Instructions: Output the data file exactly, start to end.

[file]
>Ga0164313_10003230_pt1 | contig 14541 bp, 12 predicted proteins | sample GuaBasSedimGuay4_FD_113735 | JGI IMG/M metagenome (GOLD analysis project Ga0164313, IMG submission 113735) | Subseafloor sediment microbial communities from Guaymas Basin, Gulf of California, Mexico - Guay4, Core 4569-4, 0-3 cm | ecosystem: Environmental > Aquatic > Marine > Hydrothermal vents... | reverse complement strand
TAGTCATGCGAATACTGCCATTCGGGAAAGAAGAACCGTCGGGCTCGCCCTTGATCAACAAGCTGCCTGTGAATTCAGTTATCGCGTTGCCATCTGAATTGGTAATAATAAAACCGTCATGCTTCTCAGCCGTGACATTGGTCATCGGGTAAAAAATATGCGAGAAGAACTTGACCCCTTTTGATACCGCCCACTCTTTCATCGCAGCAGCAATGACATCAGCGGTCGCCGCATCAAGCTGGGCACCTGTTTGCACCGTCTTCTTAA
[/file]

>Ga0164313_10003230_pt1 | contig 14541 bp, 12 predicted proteins | sample GuaBasSedimGuay4_FD_113735 | JGI IMG/M metagenome (GOLD analysis project Ga0164313, IMG submission 113735) | Subseafloor sediment microbial communities from Guaymas Basin, Gulf of California, Mexico - Guay4, Core 4569-4, 0-3 cm | ecosystem: Environmental > Aquatic > Marine > Hydrothermal vents... | reverse complement strand
TAGTCATGCGAATACTGCCATTCGGGAAAGAAGAACCGTCGGGCTCGCCCTTGATCAACAAGCTGCCTGTGAATTCAGTTATCGCGTTGCCATCTGAATTGGTAATAATAAAACCGTCATGCTTCTCAGCCGTGACATTGGTCATCGGGTAAAAAATATGCGAGAAGAACTTGACCCCTTTTGATACCGCCCACTCTTTCATCGCAGCAGCAATGACATCAGCGGTCGCCGCATCAAGCTGGGCACCTGTTTGCACCGTCTTCTTAA